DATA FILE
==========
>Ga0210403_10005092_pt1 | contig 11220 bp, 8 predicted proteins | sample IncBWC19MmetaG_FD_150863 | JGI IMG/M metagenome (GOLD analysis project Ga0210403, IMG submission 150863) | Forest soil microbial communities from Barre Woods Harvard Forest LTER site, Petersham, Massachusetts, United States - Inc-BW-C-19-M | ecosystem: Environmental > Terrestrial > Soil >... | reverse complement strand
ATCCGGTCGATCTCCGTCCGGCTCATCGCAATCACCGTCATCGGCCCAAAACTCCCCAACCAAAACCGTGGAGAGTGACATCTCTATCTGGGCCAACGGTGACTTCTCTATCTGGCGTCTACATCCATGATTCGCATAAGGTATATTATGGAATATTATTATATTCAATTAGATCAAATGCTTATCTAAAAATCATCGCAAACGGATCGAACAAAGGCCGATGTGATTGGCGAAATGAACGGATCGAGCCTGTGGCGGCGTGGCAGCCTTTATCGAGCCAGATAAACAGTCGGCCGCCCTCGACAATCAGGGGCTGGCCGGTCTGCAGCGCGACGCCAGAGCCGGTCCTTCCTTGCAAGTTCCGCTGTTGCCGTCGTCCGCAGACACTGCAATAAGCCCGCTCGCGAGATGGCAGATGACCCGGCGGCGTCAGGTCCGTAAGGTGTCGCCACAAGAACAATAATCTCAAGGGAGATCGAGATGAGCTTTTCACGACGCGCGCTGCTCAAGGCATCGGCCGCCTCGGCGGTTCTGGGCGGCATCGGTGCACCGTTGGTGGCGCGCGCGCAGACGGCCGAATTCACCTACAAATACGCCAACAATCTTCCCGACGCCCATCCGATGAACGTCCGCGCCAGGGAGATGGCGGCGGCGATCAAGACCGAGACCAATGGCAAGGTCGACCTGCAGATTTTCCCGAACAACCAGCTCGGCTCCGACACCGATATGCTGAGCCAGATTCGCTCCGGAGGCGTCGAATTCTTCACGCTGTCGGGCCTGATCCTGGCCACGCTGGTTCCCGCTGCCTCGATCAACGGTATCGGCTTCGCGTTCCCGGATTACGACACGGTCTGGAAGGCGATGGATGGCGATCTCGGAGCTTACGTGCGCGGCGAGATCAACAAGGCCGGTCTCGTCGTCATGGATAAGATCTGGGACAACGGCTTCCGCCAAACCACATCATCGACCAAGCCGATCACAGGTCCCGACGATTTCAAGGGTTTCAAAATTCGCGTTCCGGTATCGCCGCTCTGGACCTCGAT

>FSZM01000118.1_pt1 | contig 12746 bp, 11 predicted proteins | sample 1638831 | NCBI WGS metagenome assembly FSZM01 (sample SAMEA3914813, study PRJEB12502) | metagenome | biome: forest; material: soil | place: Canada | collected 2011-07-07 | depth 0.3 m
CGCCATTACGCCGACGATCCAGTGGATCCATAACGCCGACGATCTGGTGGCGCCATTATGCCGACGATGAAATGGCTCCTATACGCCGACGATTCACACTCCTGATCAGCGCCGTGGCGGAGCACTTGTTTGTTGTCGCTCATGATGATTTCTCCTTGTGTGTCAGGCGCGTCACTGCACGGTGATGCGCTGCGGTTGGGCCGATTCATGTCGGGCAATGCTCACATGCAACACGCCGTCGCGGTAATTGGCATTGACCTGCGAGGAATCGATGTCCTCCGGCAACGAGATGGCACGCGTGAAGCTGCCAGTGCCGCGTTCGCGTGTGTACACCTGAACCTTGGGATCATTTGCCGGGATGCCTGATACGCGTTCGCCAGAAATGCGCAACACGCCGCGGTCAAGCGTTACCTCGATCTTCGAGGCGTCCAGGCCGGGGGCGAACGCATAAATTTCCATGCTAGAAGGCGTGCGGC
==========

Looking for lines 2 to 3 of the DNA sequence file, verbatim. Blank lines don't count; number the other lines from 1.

ATCCGGTCGATCTCCGTCCGGCTCATCGCAATCACCGTCATCGGCCCAAAACTCCCCAACCAAAACCGTGGAGAGTGACATCTCTATCTGGGCCAACGGTGACTTCTCTATCTGGCGTCTACATCCATGATTCGCATAAGGTATATTATGGAATATTATTATATTCAATTAGATCAAATGCTTATCTAAAAATCATCGCAAACGGATCGAACAAAGGCCGATGTGATTGGCGAAATGAACGGATCGAGCCTGTGGCGGCGTGGCAGCCTTTATCGAGCCAGATAAACAGTCGGCCGCCCTCGACAATCAGGGGCTGGCCGGTCTGCAGCGCGACGCCAGAGCCGGTCCTTCCTTGCAAGTTCCGCTGTTGCCGTCGTCCGCAGACACTGCAATAAGCCCGCTCGCGAGATGGCAGATGACCCGGCGGCGTCAGGTCCGTAAGGTGTCGCCACAAGAACAATAATCTCAAGGGAGATCGAGATGAGCTTTTCACGACGCGCGCTGCTCAAGGCATCGGCCGCCTCGGCGGTTCTGGGCGGCATCGGTGCACCGTTGGTGGCGCGCGCGCAGACGGCCGAATTCACCTACAAATACGCCAACAATCTTCCCGACGCCCATCCGATGAACGTCCGCGCCAGGGAGATGGCGGCGGCGATCAAGACCGAGACCAATGGCAAGGTCGACCTGCAGATTTTCCCGAACAACCAGCTCGGCTCCGACACCGATATGCTGAGCCAGATTCGCTCCGGAGGCGTCGAATTCTTCACGCTGTCGGGCCTGATCCTGGCCACGCTGGTTCCCGCTGCCTCGATCAACGGTATCGGCTTCGCGTTCCCGGATTACGACACGGTCTGGAAGGCGATGGATGGCGATCTCGGAGCTTACGTGCGCGGCGAGATCAACAAGGCCGGTCTCGTCGTCATGGATAAGATCTGGGACAACGGCTTCCGCCAAACCACATCATCGACCAAGCCGATCACAGGTCCCGACGATTTCAAGGGTTTCAAAATTCGCGTTCCGGTATCGCCGCTCTGGACCTCGAT

>FSZM01000118.1_pt1 | contig 12746 bp, 11 predicted proteins | sample 1638831 | NCBI WGS metagenome assembly FSZM01 (sample SAMEA3914813, study PRJEB12502) | metagenome | biome: forest; material: soil | place: Canada | collected 2011-07-07 | depth 0.3 m